Why we need to ask more than, “Does this treatment work?”

Generally, when we are considering a new medical treatment, our first question is, “Does it work?” But that question is usually not enough to get a good sense of the potential benefits and harms of an intervention. In a perspective piece in the The Washington Post, Dr. Daniel Morgan, professor of epidemiology, public health and infectious diseases at the University of Maryland School of Medicine, explains why shared decision making requires us to ask, “How likely is this treatment to work?” and why the answer to that question can be tricky.

“If doctors don’t understand how likely — or unlikely — it is that a treatment will help, they can’t give patients the best advice for their care.”

Dr. Daniel Morgan

What is the difference between these two questions? The example of remdesivir can lend some insight. The antiviral drug recently approved to treat Covid-19 has had mixed evidence, but in one study was found to reduce the risk of death in hospitalized Covid-19 patients from 15.2% to 11.4% after 30 days. According to that study, the likelihood that it works for any one patient is small. This means that clinicians and patients or family members have to discuss the potential benefits in context of side effects and cost.

As Morgan writes, most medical treatments fall into this gray area of having a known but unlikely benefit for patients. This is especially true when it comes to preventive treatments for patients without symptoms.

For example, for patients without existing heart disease, taking a statin reduces the risk of having a heart attack or stroke, but only by 0.4%. On a population level, that adds up to a lot of heart attacks prevented over the years. But on an individual level — when patients want to know if this medication is “right for me”– the small benefit may not be seen as worth it, especially for people who are already taking many medications, or those who have experienced disruptive side effects from statins.

“Our job isn’t only to cure people; it’s also to help them make it through when there is no easy cure.”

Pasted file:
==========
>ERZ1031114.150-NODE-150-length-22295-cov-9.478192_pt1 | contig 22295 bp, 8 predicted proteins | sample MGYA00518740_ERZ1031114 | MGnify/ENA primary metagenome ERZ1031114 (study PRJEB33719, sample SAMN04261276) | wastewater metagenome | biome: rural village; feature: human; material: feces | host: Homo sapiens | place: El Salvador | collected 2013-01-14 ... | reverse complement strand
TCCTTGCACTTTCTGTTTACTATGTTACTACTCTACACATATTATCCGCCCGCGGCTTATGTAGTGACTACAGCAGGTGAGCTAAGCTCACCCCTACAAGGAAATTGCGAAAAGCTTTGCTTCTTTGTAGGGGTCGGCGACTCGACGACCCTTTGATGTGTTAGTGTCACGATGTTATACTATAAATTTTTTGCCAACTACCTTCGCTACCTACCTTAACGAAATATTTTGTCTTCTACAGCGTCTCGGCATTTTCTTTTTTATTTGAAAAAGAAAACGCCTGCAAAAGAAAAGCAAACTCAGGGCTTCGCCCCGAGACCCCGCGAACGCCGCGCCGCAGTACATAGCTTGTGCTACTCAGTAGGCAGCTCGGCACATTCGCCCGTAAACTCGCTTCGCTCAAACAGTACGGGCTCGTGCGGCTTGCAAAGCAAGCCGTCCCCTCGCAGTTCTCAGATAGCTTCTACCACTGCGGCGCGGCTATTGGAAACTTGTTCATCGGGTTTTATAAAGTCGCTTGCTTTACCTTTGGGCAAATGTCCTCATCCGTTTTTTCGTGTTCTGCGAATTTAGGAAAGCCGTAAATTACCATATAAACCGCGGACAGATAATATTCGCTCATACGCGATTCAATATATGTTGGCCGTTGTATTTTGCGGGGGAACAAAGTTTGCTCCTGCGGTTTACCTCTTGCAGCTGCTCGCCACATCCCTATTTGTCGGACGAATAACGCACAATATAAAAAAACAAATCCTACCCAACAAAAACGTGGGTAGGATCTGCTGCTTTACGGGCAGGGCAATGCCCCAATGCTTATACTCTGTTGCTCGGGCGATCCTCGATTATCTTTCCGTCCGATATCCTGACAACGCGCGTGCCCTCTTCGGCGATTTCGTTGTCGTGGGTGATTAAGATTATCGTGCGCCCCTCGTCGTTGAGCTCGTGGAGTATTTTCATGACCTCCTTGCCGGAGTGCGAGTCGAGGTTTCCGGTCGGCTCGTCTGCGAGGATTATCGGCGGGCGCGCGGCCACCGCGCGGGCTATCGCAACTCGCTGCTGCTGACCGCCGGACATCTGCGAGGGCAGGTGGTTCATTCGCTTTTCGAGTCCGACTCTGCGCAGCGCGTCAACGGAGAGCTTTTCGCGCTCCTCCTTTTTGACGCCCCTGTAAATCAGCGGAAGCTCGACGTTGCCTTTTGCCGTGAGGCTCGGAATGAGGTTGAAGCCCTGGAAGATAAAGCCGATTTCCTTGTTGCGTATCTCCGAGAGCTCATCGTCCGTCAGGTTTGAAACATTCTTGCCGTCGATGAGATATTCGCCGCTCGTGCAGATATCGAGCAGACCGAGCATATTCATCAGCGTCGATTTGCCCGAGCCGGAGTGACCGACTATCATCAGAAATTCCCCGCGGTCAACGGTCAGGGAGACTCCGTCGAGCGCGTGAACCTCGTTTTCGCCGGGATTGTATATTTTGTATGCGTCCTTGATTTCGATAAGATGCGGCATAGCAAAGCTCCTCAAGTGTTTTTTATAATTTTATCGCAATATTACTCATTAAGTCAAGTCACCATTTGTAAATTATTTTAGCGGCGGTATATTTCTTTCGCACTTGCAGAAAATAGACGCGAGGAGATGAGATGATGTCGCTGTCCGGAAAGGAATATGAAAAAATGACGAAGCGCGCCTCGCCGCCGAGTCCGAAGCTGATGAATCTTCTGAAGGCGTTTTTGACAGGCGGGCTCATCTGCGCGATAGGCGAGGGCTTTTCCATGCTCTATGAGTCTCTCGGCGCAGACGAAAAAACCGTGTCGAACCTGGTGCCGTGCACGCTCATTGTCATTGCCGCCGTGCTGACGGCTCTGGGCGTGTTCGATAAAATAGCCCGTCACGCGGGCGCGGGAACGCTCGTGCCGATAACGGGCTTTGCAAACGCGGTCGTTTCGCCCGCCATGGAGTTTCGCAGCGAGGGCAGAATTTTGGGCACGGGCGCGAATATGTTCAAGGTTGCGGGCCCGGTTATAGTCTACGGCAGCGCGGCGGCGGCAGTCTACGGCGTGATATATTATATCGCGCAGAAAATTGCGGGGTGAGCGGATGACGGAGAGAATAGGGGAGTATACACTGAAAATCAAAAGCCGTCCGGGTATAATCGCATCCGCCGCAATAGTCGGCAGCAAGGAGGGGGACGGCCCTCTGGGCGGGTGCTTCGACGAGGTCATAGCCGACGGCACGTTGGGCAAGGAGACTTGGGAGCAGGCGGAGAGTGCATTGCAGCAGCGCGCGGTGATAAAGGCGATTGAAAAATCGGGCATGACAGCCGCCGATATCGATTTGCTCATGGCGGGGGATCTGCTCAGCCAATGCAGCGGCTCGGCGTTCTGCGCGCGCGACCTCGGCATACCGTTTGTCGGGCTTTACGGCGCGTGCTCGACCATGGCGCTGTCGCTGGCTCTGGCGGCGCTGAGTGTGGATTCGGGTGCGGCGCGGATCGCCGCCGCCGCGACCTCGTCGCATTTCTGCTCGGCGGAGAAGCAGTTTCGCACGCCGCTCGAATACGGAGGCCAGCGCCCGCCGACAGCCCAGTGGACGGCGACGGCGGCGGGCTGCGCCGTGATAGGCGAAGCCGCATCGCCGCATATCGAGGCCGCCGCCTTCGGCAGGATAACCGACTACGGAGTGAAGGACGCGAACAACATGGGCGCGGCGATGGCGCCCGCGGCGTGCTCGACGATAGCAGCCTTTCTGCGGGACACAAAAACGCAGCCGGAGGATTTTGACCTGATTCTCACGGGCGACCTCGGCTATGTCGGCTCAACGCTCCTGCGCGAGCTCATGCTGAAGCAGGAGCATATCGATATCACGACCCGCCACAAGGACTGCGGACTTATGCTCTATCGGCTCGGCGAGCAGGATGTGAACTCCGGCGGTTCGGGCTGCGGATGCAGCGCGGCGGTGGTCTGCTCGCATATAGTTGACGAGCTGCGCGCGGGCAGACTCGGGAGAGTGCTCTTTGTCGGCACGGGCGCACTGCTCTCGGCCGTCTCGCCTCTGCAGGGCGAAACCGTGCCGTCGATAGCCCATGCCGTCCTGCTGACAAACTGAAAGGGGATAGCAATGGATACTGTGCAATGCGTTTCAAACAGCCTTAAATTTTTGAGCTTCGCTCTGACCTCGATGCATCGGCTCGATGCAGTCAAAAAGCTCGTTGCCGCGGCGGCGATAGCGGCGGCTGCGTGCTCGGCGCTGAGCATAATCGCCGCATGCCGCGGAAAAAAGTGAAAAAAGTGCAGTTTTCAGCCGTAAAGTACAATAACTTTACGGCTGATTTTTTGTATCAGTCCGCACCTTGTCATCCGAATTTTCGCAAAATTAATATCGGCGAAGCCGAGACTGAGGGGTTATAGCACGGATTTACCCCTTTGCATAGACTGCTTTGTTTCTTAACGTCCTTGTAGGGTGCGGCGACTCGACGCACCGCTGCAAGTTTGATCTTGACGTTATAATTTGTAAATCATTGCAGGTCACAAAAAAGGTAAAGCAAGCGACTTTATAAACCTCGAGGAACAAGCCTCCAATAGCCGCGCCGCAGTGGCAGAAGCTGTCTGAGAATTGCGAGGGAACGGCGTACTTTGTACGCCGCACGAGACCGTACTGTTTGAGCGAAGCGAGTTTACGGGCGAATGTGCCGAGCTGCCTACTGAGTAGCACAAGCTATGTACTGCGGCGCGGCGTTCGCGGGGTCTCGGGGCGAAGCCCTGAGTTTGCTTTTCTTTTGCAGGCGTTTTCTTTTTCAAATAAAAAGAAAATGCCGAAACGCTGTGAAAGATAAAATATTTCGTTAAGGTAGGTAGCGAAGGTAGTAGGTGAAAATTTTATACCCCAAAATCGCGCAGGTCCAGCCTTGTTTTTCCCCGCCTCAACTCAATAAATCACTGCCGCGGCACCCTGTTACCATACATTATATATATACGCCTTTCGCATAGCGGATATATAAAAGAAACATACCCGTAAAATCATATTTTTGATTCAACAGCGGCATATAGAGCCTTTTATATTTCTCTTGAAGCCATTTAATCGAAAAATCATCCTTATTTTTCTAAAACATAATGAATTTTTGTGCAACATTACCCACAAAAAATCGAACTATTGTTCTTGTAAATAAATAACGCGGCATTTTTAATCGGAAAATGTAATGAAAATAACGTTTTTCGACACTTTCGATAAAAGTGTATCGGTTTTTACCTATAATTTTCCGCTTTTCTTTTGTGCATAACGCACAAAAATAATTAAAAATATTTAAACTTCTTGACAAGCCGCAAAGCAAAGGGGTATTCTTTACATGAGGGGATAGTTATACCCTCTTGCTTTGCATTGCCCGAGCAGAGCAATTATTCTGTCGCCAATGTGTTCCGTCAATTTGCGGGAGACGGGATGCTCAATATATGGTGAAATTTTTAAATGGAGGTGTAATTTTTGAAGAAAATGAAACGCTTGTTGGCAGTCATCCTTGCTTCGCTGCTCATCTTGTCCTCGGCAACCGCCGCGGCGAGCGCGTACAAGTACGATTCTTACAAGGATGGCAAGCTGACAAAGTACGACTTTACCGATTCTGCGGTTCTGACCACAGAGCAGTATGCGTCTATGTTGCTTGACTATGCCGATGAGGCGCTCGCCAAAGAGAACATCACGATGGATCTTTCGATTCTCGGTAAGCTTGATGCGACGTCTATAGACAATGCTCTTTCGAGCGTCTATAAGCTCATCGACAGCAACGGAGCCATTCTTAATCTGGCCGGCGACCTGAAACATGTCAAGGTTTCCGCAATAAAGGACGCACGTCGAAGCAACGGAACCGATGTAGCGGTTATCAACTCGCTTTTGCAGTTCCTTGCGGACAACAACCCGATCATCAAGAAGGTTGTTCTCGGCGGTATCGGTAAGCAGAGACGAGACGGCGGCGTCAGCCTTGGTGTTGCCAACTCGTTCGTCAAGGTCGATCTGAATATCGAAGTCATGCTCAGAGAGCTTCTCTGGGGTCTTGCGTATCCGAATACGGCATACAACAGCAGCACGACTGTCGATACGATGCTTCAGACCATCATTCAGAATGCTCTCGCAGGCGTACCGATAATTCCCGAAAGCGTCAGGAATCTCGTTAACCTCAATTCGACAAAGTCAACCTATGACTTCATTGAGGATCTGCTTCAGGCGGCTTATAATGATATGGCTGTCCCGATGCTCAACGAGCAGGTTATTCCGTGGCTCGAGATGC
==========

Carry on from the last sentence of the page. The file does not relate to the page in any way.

Dr. Daniel Morgan

It might make sense that patients who aren’t trained in medicine may overestimate the benefits of medications. But surprisingly, doctors are also overly optimistic when it comes to the potential benefits of treatments — why? Morgan cites several potential reasons: There is very little training for doctors (if any) in statistics and probability, which are skills needed to evaluate benefits and harms of medications; promotion from drug and device companies may influence clinician thinking; clinicians may fear getting sued for not doing enough; and performance metrics often use “one size fits all” guidelines, even when a certain treatment doesn’t benefit all patients.

For better patient-centered care and less overuse, we have to reverse some of these trends. Providing better clinician training in basic probability, removing performance metrics that incentivize overuse, and prioritizing spending time with patients and having shared decision making conversations would go a long way, Morgan writes.

He also calls on doctors to embrace the gray area rather than avoiding tough conversations. Acknowledging the limits of medical treatments can be difficult for clinicians that view themselves as needing to be “invincible.” But doing this will help “foster a more holistic and meaningful sense of the doctor’s role,” Morgan writes. “Our job isn’t only to cure people; it’s also to help them make it through when there is no easy cure.”

Read Dr. Morgan’s full piece in the Washington Post!